Becoming More Aware: One Man’s Realization
When Steve Varpness agreed to meet with Mark Meier and Bill Dehkes in 2014, he was a bit apprehensive. After a dozen or so years of therapy and various cycles of medication, he didn’t feel like he was making any progress. How was this going to be any different?
He quickly realized he’d made a wise decision.
“It didn’t take more than about 15 minutes to see that they understood me, that they could relate to me in a way that was really amazing,” Varpness recalls. “That choice pretty much saved my life.”
Varpness, one of the Face It Foundation’s many success stories, quickly learned that the group doesn’t offer a magical solution to everyone’s problems. What it does, however, is even more powerful. Through his time at Face It, Varpness learned the keys to managing his depression, and he learned that he had it in himself all along.
“Face It can’t change you. But it can help you change yourself,” Varpness says. “Face It gives you tools that you can use to help yourself, whether it’s awareness, mindfulness, or how to forgive yourself. They give you a toolbox of things that are at your disposal if you need them and you’re willing to work at it.”
The key, Varpness says, is that he’s learned to embrace emotions, acknowledge his feelings, and process them in a healthy manner.
“I used to be a runner. If something wouldn’t go right, off I ran — I couldn’t handle it,” he says. “But life isn’t just a flat, smooth ride. It’s filled with ups and downs and things you don’t like. I’ve learned it’s OK to have feelings. You can get angry, as long as you identify it and move on. I’m much more aware of how I’m feeling now, and if I’m starting to go to a bad place, I can catch that a lot better now.”
Face It has helped demonstrate how a concept as simple as gratitude can have a major impact on one’s daily life.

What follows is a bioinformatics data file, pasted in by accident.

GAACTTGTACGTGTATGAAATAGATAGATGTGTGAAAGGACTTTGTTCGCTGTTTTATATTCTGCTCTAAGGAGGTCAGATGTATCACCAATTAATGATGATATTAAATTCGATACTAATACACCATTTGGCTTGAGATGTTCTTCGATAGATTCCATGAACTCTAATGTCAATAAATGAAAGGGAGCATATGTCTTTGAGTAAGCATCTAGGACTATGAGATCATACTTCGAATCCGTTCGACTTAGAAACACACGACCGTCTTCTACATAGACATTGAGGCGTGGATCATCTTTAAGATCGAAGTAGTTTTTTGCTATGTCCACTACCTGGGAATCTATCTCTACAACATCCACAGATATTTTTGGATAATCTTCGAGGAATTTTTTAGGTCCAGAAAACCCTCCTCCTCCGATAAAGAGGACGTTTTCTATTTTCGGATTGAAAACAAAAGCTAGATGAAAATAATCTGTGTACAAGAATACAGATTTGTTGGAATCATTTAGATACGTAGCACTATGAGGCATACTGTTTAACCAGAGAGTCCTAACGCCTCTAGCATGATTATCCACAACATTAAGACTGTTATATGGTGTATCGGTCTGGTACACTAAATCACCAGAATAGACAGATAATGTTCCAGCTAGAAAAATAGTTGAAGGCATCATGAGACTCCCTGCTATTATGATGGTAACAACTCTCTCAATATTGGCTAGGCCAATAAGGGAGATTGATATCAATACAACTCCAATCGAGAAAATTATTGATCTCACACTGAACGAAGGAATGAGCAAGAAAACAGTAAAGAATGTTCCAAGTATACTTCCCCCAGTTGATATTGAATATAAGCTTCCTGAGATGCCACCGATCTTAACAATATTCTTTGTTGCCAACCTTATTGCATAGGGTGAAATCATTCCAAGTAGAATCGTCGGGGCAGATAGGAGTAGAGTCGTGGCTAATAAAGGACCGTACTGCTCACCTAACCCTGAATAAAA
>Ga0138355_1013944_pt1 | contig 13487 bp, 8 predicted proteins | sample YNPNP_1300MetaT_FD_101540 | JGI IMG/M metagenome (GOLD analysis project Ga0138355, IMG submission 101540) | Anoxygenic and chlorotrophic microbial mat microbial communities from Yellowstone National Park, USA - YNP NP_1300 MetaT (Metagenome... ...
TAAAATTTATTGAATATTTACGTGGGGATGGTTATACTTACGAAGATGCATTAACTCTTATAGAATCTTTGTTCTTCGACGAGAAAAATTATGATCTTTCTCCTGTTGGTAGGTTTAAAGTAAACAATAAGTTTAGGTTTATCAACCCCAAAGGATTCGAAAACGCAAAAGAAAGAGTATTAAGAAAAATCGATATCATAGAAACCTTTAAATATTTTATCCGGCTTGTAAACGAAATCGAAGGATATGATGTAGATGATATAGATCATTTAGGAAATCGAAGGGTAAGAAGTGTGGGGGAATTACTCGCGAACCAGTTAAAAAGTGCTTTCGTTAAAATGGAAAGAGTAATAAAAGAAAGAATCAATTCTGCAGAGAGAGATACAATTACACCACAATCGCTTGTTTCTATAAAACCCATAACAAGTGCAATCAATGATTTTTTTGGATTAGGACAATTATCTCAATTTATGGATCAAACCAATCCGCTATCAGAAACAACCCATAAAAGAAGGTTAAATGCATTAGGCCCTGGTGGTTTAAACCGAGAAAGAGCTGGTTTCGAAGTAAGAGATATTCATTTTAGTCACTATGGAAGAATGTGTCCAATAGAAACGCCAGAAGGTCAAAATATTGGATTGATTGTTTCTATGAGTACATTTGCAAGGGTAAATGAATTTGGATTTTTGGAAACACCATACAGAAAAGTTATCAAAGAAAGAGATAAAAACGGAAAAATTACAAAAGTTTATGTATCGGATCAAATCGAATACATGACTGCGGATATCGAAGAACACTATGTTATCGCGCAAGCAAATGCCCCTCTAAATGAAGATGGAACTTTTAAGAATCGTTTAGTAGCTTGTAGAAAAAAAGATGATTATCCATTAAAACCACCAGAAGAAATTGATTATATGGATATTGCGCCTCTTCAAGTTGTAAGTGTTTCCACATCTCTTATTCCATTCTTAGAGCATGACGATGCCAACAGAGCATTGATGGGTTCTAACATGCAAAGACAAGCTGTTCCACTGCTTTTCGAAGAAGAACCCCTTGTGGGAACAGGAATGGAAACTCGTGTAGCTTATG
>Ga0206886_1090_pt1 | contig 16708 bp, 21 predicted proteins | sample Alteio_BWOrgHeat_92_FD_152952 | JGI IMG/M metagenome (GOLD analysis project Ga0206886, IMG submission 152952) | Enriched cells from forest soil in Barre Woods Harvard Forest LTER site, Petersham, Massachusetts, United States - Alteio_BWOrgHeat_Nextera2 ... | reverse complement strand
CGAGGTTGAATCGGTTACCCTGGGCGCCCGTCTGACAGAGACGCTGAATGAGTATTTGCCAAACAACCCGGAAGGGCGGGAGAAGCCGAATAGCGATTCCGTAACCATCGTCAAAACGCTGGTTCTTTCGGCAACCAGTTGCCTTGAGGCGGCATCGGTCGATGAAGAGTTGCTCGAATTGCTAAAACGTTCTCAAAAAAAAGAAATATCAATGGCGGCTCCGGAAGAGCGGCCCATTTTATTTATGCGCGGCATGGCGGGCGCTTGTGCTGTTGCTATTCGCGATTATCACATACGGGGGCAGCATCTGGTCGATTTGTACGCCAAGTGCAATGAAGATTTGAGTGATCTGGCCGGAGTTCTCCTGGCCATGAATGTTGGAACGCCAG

“I used to not be able to come up with anything in my life to be grateful for,” Varpness says. “Now I can come up with all kinds of things. I’m grateful for my life. I’m grateful that when I wake up every morning that I’ve got a job. I’m grateful for my kids, the people I work for, my house. I’m grateful for hearing the birds sing in the morning. It’s been a big awakening.”
These nuggets of wisdom are unearthed and polished up every two weeks when Face It’s peer support groups meet. Up to eight men form a cohort and a group leader steers the conversation, but it usually doesn’t take much to get them talking.
“There’s a comfort level being in a group of people that understand you and don’t judge you,” Varpness says. “I think guys are really good because they’re patient, they listen, and they don’t interrupt all the time. Everybody’s very respectful. It’s just an amazing feeling. There’s guys who come and in the first half hour they start to talk about really personal things, and it’s a really special thing.
“There’s a certain kind of bond there,” he continues. “You get really comfortable with them and you get a lot of support. You’re able to give back, which I think is very important. You can give back to the other guys in the group just by being there. You don’t have to give a ton of advice or anything. It’s just the support they get from you.”